The Mothman and The Chupacabra

What constitutes a great American myth? Is it something where a Google search can’t help you find its origins? Maybe it’s something that permeates that minds of the inflicted and the communities that are built from them. It could be something that shows up time and time again and lingers around, jostling the memories of the people who first experienced it out of unknown origins.

The Mothman is one of those modern myths. It was first documented in the late 1960s. While it seems to have its origins in Point Pleasant, West Virginia, the Mothman has been spotted in numerous states. There are some who believe that spotting this creature warns of cataclysmic events to come, while other believe it is some type of alien life form with connections to Men in Black and UFOs. Then there are those who just claim it to be a hoax, or a product of mass hysteria.

No matter what it is, the Mothman has continued to pop up, and it is one of the most intriguing American folklore stories. Let’s take a look at how this creature saw its start.

As mentioned, the first Mothman appearance was in Point Pleasant, West Virginia in 1966. On November 12th, five men from nearby Clendenin were digging a grave when they saw a shadowy, man-like figure fly over their heads from a tree. November 15th, three days later, two young couples Steve and Mary Mallette, and Roger and Linda Scarberry, told the police that they had been chased in their car by a black figure with a 10-foot wingspan and glowing red eyes. This occurred new Point Pleasant as well, and the World War II munitions site called “TNT Area.”

Over the next year, more reports of this mysterious creature rolled in. This thing was first mentioned in the newspaper Point Pleasant Register on November 16, 1966, and was headlined “Couples See Man-Sized Bird… Creature… Something.” Later on, an Ohio newspaper copy editor dubbed the creature “Mothman.”

The locals believed that this creature lived in a vacant nuclear power plant that was located on the outskirts of town, in what used to a top-secret government facility where the tested nuclear weapons. Could Mothman have been the product of government tampering? Was he some winged manifestation of weapons testing? Imaginations started to run wild as this legend was created.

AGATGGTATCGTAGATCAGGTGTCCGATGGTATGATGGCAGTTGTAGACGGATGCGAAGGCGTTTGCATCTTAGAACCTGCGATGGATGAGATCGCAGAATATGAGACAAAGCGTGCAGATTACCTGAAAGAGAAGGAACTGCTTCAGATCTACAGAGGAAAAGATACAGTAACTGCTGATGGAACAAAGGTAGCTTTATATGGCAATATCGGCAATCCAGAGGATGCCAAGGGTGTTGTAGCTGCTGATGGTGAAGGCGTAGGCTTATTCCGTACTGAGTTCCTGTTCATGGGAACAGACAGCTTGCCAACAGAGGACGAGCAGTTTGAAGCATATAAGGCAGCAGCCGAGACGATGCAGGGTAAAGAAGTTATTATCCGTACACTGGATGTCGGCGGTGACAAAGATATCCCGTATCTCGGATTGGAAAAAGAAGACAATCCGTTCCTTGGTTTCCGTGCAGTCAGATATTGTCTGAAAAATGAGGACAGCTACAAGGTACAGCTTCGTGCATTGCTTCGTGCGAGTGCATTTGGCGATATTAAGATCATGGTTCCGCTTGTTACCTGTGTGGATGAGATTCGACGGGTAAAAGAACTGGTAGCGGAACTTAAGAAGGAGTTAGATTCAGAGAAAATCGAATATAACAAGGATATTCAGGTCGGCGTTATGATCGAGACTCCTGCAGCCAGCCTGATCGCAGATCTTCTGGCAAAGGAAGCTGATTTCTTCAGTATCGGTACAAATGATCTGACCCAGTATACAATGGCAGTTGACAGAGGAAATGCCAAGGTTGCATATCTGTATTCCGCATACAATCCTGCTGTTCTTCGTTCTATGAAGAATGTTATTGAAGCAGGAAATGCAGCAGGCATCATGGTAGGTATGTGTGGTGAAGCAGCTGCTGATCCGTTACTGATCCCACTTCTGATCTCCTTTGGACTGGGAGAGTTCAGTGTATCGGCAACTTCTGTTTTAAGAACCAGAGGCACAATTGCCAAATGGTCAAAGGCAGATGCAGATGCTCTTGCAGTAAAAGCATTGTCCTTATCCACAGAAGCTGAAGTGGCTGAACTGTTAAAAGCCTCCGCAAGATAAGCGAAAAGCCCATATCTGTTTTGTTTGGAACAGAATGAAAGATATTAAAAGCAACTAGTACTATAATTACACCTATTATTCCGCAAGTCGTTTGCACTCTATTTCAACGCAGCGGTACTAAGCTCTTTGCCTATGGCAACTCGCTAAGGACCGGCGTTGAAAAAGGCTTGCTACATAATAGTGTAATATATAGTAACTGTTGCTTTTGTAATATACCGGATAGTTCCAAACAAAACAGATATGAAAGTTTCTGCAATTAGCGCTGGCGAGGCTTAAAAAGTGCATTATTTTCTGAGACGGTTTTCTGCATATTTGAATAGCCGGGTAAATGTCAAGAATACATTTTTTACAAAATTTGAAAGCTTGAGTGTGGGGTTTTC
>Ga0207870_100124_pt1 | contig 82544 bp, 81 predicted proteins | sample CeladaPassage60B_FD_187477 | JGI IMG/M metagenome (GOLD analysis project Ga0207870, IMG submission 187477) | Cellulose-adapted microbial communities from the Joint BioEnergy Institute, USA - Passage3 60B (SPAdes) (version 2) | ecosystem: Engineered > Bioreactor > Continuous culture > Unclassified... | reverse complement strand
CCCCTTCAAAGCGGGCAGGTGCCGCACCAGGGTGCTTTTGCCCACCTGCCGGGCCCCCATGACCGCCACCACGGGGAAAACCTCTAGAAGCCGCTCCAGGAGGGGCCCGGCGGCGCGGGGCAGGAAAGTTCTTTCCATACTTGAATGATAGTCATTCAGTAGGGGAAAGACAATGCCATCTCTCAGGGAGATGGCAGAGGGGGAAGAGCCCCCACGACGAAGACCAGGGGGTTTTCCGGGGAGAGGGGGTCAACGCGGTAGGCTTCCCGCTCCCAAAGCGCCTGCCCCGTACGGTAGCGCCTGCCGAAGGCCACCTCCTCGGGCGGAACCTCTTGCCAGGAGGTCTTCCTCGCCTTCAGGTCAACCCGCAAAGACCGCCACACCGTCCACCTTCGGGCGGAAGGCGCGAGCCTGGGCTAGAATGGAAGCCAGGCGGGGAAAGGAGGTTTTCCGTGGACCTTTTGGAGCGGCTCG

Others had some less exciting theories. The Mason County Sheriff George Johnson, said that he thought the sightings were caused by an unusually large heron. Newel Partridge, a contractor, told Johnson that when he shined a flashlight at a creature in a nearby field, its eyes glowed like bicycle reflectors, and he blamed all of the buzzing noises from his television set and the disappearance of his dog on this Mothman creature. Robert L Smith, a wildlife biologist, said that the sightings and descriptions fit the sandhill crane, a large American crane nearly as tall as a man with a seven-foot wingspan that had circles of reddish coloring around its eyes. He said that the bird could have wandered out of its normal migration route.

The sightings seemed to stop in 1967 after an unfortunate even took place in Point Pleasant. The Silver Bridge, which was where US Route 35 crossed over the Ohio River and connected Point Pleasant to Gallipoli, Ohio, collapsed on December 15th under the weight of rush hour traffic. This killed 46 people, and two of the bodies were never recovered.

While the tragedy was caused by a faulty eyebar suspension chain and poor maintenance, that didn’t stop people from having some theories. John Keel, a writer interested in extraterrestrials and paranormal activity, wrote The Mothman Prophecies that linked the bridge collapse with the Mothman sightings. It did seem as though the Mothman was no longer active in the area after the December 15th tragedy

Keel didn’t think that this was just mere coincidence. In his book, he explained that the Mothman sightings in the area were likely premonitions about the bridge collapse. While some of his other explanations were quite fanciful, if it were not for Keel, the legacy of the Mothman might have remained a local legend. When he published his book in 1975, it brought renewed attention to this creature. The book was even turned into a movie in 2002, which brought the Mothman back into the mainstream.

With The Mothman Prophecies, Point Pleasant saw a lot more attention, and their tourism boomed after the film was released. Their annual Mothman Festival started in 2002 and draws around ten to 12,000 people each year. They erected a 12-foot metallic statue of the creature in 2003. In 2005, they opened the Mothman Museum and Research Center.